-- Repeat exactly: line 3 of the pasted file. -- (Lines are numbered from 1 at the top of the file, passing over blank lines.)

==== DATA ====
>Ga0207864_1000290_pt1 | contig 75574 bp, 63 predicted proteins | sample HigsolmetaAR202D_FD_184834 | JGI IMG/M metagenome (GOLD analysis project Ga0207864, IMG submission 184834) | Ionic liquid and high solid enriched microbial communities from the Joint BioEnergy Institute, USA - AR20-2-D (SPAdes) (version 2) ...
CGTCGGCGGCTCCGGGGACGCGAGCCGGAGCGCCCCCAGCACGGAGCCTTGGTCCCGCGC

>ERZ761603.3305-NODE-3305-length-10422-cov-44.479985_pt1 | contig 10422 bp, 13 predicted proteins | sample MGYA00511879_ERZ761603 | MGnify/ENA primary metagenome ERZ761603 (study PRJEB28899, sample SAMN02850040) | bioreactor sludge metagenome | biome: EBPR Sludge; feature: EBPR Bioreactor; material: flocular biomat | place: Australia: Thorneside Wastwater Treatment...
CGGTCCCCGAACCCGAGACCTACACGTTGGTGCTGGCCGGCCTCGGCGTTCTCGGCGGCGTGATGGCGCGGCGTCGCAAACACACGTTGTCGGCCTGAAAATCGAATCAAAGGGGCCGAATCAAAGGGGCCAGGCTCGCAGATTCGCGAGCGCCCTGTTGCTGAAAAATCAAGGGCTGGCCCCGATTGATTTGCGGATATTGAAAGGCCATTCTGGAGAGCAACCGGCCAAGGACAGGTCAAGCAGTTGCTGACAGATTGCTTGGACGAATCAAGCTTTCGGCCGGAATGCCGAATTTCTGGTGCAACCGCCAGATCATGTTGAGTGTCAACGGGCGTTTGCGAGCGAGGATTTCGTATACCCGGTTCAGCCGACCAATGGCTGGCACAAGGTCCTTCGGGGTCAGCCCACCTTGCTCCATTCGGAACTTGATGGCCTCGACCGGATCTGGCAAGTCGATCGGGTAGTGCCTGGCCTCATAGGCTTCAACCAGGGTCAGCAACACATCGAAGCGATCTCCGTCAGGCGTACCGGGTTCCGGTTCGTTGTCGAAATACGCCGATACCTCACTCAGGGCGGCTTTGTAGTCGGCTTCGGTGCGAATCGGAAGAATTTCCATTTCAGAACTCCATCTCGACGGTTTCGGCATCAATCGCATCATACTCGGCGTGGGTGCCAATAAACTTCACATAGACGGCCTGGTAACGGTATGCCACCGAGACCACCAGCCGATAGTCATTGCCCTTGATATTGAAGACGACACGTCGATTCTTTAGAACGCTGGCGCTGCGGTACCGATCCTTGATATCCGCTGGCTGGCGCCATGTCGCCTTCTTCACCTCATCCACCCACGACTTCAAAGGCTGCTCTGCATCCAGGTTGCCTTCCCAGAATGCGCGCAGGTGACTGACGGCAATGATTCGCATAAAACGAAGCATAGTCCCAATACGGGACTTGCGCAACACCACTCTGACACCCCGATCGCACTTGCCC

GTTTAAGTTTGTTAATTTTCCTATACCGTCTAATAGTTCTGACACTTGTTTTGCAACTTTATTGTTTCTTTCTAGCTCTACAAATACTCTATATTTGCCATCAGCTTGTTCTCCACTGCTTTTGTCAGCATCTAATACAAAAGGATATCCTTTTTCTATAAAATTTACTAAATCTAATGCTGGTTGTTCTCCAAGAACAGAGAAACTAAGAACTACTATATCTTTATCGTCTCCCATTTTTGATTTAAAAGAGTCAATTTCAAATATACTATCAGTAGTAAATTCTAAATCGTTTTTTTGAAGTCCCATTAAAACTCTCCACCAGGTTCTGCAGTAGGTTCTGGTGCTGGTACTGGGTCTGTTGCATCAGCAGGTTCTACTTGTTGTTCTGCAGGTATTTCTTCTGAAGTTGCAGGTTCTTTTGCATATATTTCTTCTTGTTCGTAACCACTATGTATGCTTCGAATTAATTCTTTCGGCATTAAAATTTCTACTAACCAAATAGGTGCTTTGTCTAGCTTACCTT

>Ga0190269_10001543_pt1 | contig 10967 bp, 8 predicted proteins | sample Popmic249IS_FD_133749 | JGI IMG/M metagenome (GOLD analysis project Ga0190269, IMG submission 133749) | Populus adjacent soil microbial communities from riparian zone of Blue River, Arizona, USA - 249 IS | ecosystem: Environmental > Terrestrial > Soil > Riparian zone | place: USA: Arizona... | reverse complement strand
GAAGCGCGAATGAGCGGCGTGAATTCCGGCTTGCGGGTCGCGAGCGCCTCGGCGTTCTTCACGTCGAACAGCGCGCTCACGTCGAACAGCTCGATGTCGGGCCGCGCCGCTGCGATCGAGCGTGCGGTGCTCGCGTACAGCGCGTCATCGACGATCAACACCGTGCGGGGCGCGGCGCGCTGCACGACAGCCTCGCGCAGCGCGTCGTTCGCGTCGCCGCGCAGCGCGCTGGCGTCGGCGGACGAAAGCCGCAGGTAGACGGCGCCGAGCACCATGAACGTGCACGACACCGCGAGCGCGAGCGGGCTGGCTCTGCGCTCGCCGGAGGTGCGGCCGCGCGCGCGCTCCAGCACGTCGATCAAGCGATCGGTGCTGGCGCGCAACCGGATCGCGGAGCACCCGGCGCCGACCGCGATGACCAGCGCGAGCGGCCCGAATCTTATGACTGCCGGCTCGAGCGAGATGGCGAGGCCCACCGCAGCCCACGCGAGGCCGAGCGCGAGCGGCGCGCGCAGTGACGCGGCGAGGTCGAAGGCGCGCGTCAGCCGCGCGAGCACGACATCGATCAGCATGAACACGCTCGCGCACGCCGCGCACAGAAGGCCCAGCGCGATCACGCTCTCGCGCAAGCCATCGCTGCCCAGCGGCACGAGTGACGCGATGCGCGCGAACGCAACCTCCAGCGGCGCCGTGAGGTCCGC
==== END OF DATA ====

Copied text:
>ERZ761603.3305-NODE-3305-length-10422-cov-44.479985_pt1 | contig 10422 bp, 13 predicted proteins | sample MGYA00511879_ERZ761603 | MGnify/ENA primary metagenome ERZ761603 (study PRJEB28899, sample SAMN02850040) | bioreactor sludge metagenome | biome: EBPR Sludge; feature: EBPR Bioreactor; material: flocular biomat | place: Australia: Thorneside Wastwater Treatment...